Monday, January 09, 2006

Exposing the Exposers

Steve Miller over at Independent Gay Forum posted today about what he terms "the anti-gay right's latest bit of dangerous nonsense"; in this case, the recently-released book by David Kupelian, vice president and managing editor of WorldNetDaily. Kupelian's book, The Marketing of Evil, is supposedly an expose of how various groups have used various media forms and methods of advertising and propaganda to change Americans' perceptions of the "evil" of things from abortion to body-piercing.

In this case, the very first chapter of The Marketing of Evil, in which Kupelian accuses the gay community of following a "master plan" to make homosexuality more publicly acceptable, as outlined in the book After the Ball : How America Will Conquer Its Fear and Hatred of Gays in the 90's, by Marshall Kirk and Hunter Madsen.

However, as Steve ably points out in his post, this book is hardly the "bible" of the gay movement that Kupelian claims it to be; indeed, at the time it was written, it wasn't widely accepted within the gay community itself. This makes Kupelian's argument akin to those of the anti-Semites claiming that The Protocols of the Elders of Zion outline a Jewish plot to take over the world; it requires a belief that "gays" or "Jews" are some monolithic population base in which everyone behaves the same way and follows the same orders.

Or, in other words, something plausible only to people who think they don't know any gay people.

However, as the saying goes, the most effective of fantasies are those that are grounded in reality, and, to be honest, Kupelian DOES include a lot of reality, including direct quotes from the book, that bring up an uncomfortable truth.....even though we may not have been doing it in an organized fashion, gays HAVE used several PR and propaganda tricks to both play on and manipulate peoples' emotions in our favor. While his views on the motivations of gays to "initiate" children into our "culture of corruption" are WAY out there, the fact remains at the core that many gays WERE molested as children or had dysfunctional relationships with one or both of their parents. Given the loud and public statements of "gay rights" groups condemning Christians and other religious individuals as "superstitious bigots" and "Nazis", it's easy to see how he can make such wild and inaccurate statements about gays being out to destroy Christianity.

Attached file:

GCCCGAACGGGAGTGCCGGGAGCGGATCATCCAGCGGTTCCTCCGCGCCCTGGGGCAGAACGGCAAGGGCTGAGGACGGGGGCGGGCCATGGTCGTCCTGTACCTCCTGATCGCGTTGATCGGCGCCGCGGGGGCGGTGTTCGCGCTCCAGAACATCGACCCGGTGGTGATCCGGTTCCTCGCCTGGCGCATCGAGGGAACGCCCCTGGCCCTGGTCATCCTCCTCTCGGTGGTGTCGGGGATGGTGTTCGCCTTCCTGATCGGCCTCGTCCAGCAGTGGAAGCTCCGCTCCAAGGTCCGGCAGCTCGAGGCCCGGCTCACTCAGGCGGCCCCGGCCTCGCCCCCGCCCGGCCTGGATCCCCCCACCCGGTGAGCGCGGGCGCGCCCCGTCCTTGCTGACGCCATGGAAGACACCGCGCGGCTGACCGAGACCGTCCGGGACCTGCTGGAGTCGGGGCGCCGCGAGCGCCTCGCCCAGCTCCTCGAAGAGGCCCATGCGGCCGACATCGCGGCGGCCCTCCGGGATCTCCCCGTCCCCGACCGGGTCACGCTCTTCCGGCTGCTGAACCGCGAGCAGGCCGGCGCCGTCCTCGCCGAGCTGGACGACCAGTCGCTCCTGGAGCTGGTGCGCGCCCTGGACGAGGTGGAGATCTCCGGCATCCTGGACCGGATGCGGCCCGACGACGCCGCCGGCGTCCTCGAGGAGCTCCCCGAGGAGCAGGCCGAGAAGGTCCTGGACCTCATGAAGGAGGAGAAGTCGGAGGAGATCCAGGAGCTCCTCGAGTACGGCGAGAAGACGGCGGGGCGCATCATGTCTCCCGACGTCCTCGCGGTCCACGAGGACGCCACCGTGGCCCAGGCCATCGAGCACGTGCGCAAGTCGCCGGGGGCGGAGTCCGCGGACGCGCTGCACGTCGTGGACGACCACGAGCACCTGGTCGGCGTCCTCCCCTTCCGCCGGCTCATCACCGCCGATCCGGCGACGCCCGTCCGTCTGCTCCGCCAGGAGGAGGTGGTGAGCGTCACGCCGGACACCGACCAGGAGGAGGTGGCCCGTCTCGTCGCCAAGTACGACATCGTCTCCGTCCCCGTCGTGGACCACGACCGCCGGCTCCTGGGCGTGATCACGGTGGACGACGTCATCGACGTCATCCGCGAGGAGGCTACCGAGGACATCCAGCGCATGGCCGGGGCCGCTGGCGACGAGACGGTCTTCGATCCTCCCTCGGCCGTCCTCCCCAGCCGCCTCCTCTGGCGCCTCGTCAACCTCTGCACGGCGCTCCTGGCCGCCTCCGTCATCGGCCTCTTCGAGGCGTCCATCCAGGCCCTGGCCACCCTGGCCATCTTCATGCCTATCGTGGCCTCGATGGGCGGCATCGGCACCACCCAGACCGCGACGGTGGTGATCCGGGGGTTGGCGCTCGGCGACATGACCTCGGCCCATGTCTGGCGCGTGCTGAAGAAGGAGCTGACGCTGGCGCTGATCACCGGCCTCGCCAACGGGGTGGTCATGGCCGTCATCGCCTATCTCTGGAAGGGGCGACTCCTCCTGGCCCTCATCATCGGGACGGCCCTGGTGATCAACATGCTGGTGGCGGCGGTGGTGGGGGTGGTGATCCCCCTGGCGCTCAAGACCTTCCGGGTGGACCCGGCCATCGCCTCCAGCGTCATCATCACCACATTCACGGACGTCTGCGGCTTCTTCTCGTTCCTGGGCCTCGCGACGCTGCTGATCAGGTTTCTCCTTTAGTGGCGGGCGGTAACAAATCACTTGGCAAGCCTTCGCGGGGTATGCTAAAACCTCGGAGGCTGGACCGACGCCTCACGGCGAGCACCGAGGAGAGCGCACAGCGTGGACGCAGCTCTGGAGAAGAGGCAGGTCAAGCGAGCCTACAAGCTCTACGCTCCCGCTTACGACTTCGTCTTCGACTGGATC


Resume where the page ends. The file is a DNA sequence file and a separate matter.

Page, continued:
All of these would seem to be obvious and simple observations. Yet, as I previously blogged, we're still asking people to realize that "born gay" is at best an oversimplification and at worst deliberately misleading -- and saying that touched off a flurry in the Comments section, although not nearly on the level of some things I've been called for saying the same thing.

What this means to me is that, in an ironic twist, the "gay community" has become a prisoner of its own propaganda. We've been repeating the same things for so long that, regardless of how true they are, we can't act any differently. Worse, as I discussed with fellow blogger The Malcontent over the weekend, this makes us vulnerable; because we believe that we cannot yield an inch, we come off as arrogant and insensitive to peoples' concerns. Kupelian's rhetoric, carefully honed to antagonize gays while appearing sympathetic to them, exacerbates the problem.